Abigail was married to a rich, pompous buffoon named Nabal who liked to throw his weight around. He was also given to holding a lot of feasts, so the Bible says, and thus was probably intemperate in appetite as well as in personality. Scripture also says he was mean and surly. Let me hear all the sisters say *groan*. Nabal was a vain disrespecter of persons, even the widely revered and loved King David, whom Nabal greviously insulted by refusing to reciprocate a generous gesture the King had previously extended towards members of his household.
I think we all know a Nabal.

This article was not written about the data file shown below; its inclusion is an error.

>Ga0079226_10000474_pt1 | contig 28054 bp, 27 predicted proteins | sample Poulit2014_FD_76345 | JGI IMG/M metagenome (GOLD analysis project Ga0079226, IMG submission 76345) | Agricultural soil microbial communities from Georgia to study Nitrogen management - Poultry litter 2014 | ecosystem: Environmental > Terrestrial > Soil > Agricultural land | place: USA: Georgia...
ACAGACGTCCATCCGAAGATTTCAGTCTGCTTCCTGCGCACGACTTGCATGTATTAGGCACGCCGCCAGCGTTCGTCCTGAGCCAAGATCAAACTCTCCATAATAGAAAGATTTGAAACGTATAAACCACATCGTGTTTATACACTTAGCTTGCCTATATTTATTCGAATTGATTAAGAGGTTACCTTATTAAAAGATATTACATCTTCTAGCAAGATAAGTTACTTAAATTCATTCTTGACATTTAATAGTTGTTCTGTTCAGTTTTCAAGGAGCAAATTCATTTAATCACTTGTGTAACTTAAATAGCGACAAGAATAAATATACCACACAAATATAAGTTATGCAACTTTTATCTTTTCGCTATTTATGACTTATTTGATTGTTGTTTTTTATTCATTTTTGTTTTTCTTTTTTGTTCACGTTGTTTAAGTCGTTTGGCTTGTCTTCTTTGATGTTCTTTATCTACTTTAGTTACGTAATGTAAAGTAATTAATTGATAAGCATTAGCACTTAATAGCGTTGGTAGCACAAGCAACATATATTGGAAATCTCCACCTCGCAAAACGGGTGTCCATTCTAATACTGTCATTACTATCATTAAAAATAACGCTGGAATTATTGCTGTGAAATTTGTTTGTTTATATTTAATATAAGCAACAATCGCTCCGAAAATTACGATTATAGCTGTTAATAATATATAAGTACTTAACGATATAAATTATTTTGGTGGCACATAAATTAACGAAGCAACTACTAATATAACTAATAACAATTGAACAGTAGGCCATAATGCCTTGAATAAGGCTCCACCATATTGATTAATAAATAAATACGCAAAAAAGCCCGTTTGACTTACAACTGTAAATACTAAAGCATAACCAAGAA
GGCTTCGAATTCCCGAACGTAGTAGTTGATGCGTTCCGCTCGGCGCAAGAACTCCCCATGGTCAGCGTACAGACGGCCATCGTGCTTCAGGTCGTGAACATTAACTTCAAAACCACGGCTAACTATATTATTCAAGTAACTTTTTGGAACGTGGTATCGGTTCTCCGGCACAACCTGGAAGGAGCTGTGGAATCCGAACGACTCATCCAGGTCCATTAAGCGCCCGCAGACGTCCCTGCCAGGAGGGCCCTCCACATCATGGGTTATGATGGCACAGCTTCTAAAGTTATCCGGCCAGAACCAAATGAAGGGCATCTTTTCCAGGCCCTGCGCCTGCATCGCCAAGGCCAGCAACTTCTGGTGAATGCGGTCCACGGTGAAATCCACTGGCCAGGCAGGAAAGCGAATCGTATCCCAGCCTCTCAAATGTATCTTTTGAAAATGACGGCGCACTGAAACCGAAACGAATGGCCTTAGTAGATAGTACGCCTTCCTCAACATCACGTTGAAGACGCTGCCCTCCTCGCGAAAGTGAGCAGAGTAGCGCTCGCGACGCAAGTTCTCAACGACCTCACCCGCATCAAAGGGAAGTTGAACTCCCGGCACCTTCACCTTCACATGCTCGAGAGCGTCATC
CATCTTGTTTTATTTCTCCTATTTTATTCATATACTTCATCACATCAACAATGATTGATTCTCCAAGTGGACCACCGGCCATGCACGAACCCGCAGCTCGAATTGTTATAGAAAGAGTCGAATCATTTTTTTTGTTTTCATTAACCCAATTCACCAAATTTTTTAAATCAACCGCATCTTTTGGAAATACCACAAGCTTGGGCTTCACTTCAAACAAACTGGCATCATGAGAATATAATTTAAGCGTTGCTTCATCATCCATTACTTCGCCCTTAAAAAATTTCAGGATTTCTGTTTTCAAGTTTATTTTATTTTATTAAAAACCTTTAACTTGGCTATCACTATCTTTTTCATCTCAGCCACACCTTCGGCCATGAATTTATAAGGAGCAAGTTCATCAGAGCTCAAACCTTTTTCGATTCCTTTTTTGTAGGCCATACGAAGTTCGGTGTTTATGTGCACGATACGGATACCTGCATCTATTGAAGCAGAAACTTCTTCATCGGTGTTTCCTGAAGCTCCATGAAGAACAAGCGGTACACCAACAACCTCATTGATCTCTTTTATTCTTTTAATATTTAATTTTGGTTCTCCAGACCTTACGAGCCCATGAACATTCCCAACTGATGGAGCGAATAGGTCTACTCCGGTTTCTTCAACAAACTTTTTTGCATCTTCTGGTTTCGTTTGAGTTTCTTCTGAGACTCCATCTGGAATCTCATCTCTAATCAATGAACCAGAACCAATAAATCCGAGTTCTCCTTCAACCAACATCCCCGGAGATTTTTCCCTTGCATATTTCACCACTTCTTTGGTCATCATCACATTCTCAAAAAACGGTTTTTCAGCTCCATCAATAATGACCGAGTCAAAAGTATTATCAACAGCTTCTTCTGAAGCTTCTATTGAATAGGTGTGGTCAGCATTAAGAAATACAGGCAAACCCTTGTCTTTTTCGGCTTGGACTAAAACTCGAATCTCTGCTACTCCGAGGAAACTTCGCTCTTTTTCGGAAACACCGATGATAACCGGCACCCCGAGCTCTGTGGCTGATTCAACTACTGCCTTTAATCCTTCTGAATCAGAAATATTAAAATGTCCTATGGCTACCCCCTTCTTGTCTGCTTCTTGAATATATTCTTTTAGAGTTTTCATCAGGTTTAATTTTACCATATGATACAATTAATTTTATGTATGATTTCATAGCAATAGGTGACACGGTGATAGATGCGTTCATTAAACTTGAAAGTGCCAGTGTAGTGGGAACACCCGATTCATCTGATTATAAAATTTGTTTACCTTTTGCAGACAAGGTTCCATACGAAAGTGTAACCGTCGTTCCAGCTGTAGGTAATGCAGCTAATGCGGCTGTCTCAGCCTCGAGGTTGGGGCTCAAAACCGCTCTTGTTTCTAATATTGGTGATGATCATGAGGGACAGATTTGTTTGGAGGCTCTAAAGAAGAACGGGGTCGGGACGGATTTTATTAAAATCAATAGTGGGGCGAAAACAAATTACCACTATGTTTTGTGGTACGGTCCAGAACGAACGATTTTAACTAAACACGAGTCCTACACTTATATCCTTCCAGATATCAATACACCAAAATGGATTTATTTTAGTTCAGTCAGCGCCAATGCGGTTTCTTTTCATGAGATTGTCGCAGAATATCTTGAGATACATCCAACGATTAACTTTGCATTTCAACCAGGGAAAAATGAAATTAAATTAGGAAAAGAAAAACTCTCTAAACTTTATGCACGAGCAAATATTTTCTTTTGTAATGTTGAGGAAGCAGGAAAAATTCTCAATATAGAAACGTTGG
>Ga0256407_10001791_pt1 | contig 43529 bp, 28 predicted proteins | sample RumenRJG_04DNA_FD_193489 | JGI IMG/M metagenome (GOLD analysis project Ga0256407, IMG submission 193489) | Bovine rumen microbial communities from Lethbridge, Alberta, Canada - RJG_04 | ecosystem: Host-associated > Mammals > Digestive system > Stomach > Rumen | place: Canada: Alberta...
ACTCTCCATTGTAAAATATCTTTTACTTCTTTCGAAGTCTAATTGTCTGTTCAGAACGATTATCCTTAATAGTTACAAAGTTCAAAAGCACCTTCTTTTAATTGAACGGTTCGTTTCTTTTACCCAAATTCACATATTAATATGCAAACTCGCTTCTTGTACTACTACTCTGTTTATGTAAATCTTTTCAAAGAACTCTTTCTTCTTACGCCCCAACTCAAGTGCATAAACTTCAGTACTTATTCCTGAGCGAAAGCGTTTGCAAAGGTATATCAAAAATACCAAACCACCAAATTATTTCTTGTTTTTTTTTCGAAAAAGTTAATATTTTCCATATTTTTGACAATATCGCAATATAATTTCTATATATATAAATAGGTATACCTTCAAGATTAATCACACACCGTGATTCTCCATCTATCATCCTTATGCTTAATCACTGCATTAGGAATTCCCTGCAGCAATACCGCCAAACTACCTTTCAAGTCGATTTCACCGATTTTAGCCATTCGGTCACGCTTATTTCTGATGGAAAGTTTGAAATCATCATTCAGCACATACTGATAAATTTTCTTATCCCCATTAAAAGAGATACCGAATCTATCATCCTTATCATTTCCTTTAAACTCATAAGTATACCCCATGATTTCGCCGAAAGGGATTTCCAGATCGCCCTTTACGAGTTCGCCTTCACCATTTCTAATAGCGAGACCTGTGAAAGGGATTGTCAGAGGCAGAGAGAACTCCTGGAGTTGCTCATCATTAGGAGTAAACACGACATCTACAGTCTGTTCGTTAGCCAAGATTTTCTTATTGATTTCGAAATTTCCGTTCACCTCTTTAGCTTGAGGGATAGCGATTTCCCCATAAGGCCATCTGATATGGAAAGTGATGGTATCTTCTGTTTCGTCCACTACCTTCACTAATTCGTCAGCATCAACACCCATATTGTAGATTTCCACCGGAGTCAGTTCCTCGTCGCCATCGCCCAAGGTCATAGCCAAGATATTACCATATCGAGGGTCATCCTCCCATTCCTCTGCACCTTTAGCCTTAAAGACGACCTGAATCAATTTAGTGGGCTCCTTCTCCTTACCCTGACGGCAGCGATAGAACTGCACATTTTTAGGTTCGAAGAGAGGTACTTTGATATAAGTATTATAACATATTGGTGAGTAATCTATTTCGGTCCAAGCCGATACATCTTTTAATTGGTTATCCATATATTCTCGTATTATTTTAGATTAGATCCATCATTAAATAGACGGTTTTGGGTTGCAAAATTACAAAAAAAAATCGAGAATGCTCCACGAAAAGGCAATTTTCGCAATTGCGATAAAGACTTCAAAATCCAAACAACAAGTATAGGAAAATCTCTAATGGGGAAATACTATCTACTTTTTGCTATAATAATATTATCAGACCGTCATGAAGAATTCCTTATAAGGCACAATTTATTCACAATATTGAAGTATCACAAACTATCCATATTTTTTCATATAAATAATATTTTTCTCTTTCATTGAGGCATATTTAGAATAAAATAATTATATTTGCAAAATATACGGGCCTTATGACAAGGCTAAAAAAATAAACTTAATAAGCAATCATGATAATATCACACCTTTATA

I just know that if Abigail been attending a contemporary charismatic church these days, their advice to her on how to manage the situation would most likely have been to advise her to stay at home and bake and clean, and wear a french maids outfit, and go to women’s Bible study and learn how to check her bad attitude and pray for her husband properly. She’d be told to quietly obey his requests and never speak ill of him in public, because she must at all costs protect and defend him. If she complained that he was acting in a manner likely to bring him disrepute from his peers, she’s be told she must counteract that by being sweet and subservient as an act of service unto the Lord – she will receive an *eternal* reward, starting sometime very soon after she dies in her old age after having lived several lifetimes over of shame and indignity. She’d be told that no matter how vile his speech toward her or how abject his disregard for her, she must only ever talk about the abuse with others of his ilk within their church, and if it’s just a bit of yelling, or the occasional smack, she ought to just take the good with the bad, like a good, submissive wife.